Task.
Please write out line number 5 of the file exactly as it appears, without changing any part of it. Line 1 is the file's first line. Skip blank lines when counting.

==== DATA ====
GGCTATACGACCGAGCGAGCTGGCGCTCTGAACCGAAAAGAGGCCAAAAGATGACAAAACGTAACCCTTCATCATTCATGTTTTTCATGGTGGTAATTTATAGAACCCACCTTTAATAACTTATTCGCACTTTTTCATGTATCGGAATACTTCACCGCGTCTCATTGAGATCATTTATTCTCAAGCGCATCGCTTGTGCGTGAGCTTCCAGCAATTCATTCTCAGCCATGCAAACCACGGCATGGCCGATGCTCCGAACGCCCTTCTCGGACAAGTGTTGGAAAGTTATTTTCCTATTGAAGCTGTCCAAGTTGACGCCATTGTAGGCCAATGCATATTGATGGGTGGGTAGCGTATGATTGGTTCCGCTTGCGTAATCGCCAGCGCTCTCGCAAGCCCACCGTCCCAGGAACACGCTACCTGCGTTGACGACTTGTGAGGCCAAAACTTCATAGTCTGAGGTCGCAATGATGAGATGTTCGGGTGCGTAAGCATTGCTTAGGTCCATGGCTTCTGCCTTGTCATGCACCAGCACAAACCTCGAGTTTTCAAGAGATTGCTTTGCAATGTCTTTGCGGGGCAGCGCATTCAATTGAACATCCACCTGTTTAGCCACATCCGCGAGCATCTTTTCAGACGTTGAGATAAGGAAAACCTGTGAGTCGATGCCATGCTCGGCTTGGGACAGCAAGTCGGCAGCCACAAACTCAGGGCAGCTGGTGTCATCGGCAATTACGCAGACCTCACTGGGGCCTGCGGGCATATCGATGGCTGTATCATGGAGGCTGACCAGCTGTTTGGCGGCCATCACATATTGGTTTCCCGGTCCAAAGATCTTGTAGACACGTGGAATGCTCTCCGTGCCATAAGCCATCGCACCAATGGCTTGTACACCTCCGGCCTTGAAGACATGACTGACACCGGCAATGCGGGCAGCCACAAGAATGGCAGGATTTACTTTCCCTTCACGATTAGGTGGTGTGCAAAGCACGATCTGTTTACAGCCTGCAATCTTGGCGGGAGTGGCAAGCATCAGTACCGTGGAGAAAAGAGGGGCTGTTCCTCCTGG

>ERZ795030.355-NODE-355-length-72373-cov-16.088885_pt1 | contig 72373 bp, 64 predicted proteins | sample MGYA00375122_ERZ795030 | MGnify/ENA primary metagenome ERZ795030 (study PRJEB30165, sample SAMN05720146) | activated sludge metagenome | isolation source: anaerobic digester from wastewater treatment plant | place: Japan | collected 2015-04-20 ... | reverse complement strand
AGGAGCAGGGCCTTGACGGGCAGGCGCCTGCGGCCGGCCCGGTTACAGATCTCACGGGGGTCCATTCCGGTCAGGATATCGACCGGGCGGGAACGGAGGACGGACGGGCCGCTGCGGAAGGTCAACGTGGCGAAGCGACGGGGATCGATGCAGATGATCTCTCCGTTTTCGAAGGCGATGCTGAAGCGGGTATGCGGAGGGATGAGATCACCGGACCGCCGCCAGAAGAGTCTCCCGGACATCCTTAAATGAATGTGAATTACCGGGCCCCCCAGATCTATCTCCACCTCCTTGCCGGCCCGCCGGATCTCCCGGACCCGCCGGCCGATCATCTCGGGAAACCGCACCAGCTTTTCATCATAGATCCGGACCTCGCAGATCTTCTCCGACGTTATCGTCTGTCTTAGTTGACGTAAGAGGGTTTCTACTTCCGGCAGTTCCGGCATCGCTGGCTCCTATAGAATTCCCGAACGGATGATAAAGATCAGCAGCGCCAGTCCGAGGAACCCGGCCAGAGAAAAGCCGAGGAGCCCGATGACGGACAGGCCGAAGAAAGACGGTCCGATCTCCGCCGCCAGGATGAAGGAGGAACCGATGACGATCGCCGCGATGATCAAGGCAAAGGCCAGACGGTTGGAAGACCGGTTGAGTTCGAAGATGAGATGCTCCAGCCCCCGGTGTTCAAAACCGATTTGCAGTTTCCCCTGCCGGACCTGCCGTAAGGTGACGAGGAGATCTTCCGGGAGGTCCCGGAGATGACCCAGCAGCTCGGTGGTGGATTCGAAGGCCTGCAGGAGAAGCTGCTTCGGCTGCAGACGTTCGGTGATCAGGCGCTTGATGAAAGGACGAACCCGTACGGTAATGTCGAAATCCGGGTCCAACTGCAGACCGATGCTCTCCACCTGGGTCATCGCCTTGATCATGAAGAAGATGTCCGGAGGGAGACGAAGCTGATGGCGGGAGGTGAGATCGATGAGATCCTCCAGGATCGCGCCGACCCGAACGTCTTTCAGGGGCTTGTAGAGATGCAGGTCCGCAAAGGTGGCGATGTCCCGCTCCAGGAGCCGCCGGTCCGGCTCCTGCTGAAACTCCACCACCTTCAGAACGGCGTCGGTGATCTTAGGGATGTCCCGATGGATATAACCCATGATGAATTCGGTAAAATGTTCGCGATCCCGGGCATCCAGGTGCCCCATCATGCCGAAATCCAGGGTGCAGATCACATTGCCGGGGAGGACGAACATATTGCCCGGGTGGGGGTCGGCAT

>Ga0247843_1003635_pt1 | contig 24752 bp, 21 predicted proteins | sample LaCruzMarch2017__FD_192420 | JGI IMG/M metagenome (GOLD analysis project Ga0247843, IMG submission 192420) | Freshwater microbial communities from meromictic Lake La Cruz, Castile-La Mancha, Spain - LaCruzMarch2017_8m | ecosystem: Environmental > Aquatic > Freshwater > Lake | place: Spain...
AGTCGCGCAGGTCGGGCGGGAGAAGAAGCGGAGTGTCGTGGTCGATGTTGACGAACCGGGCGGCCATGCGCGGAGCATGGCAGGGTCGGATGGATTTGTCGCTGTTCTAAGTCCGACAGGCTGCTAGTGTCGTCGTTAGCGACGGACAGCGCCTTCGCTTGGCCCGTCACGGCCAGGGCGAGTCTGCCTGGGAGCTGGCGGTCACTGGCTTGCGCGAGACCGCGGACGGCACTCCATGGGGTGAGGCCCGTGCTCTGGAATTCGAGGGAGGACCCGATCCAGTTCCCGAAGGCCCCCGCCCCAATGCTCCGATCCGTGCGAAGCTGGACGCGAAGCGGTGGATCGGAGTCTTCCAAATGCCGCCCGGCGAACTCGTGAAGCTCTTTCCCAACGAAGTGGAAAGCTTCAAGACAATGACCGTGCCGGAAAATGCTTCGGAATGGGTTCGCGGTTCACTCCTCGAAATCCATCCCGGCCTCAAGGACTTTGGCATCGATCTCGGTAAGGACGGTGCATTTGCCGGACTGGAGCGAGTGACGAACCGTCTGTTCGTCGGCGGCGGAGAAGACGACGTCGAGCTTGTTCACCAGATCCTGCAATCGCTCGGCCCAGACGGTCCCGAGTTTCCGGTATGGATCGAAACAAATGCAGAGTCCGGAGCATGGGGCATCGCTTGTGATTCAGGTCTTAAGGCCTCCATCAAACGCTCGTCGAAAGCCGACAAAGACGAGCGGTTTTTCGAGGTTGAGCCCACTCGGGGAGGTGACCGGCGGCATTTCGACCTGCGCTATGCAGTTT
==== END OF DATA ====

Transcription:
AGTCGCGCAGGTCGGGCGGGAGAAGAAGCGGAGTGTCGTGGTCGATGTTGACGAACCGGGCGGCCATGCGCGGAGCATGGCAGGGTCGGATGGATTTGTCGCTGTTCTAAGTCCGACAGGCTGCTAGTGTCGTCGTTAGCGACGGACAGCGCCTTCGCTTGGCCCGTCACGGCCAGGGCGAGTCTGCCTGGGAGCTGGCGGTCACTGGCTTGCGCGAGACCGCGGACGGCACTCCATGGGGTGAGGCCCGTGCTCTGGAATTCGAGGGAGGACCCGATCCAGTTCCCGAAGGCCCCCGCCCCAATGCTCCGATCCGTGCGAAGCTGGACGCGAAGCGGTGGATCGGAGTCTTCCAAATGCCGCCCGGCGAACTCGTGAAGCTCTTTCCCAACGAAGTGGAAAGCTTCAAGACAATGACCGTGCCGGAAAATGCTTCGGAATGGGTTCGCGGTTCACTCCTCGAAATCCATCCCGGCCTCAAGGACTTTGGCATCGATCTCGGTAAGGACGGTGCATTTGCCGGACTGGAGCGAGTGACGAACCGTCTGTTCGTCGGCGGCGGAGAAGACGACGTCGAGCTTGTTCACCAGATCCTGCAATCGCTCGGCCCAGACGGTCCCGAGTTTCCGGTATGGATCGAAACAAATGCAGAGTCCGGAGCATGGGGCATCGCTTGTGATTCAGGTCTTAAGGCCTCCATCAAACGCTCGTCGAAAGCCGACAAAGACGAGCGGTTTTTCGAGGTTGAGCCCACTCGGGGAGGTGACCGGCGGCATTTCGACCTGCGCTATGCAGTTT